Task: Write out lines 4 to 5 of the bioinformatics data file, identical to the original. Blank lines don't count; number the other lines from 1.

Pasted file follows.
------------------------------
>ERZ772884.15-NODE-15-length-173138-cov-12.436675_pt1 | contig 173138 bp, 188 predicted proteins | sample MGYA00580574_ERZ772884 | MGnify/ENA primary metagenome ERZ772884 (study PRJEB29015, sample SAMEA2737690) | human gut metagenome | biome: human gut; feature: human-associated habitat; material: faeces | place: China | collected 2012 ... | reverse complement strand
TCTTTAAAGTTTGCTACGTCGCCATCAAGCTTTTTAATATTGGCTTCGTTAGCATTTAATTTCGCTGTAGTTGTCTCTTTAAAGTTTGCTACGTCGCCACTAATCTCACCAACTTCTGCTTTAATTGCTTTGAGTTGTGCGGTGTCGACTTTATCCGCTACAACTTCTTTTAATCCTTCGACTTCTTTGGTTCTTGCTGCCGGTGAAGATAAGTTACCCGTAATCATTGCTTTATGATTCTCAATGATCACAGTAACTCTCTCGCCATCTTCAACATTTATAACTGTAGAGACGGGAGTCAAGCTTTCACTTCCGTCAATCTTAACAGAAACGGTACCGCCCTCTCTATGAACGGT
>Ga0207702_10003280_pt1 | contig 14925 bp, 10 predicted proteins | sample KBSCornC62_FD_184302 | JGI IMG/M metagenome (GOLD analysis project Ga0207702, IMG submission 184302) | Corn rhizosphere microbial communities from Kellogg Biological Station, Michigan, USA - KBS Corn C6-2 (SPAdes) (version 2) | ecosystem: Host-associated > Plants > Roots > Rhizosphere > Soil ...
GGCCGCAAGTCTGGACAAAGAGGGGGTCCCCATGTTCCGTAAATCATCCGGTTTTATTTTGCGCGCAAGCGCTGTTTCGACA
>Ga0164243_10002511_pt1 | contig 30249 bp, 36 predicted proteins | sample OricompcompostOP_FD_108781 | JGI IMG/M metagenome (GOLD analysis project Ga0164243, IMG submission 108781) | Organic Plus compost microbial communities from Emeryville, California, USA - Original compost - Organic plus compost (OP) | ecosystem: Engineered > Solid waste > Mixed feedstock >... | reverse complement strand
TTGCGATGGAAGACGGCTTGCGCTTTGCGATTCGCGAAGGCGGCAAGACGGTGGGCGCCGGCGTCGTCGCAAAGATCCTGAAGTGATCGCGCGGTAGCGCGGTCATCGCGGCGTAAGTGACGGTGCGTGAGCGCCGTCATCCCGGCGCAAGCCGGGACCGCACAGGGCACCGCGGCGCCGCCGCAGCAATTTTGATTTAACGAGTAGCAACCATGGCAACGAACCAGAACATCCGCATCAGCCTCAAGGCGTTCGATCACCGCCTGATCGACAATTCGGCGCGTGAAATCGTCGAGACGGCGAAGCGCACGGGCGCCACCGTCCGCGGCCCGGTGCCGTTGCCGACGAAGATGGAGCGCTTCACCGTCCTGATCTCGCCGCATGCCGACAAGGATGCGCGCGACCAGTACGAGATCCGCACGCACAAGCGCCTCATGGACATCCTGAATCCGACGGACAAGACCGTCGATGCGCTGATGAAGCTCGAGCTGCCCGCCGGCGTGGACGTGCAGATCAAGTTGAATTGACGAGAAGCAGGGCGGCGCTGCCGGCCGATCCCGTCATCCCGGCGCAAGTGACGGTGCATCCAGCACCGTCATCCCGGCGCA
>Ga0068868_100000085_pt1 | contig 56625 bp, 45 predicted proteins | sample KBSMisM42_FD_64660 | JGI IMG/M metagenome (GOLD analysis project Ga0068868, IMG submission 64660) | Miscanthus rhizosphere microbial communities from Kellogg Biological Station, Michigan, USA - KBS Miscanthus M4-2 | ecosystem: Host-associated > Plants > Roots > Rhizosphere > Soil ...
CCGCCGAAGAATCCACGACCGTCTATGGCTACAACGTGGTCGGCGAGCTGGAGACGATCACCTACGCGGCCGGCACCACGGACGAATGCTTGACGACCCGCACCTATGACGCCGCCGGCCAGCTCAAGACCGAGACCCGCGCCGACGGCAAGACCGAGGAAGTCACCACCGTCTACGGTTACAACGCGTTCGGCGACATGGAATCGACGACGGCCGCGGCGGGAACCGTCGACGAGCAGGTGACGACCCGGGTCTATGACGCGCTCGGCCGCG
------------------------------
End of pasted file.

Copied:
GGCCGCAAGTCTGGACAAAGAGGGGGTCCCCATGTTCCGTAAATCATCCGGTTTTATTTTGCGCGCAAGCGCTGTTTCGACA
>Ga0164243_10002511_pt1 | contig 30249 bp, 36 predicted proteins | sample OricompcompostOP_FD_108781 | JGI IMG/M metagenome (GOLD analysis project Ga0164243, IMG submission 108781) | Organic Plus compost microbial communities from Emeryville, California, USA - Original compost - Organic plus compost (OP) | ecosystem: Engineered > Solid waste > Mixed feedstock >... | reverse complement strand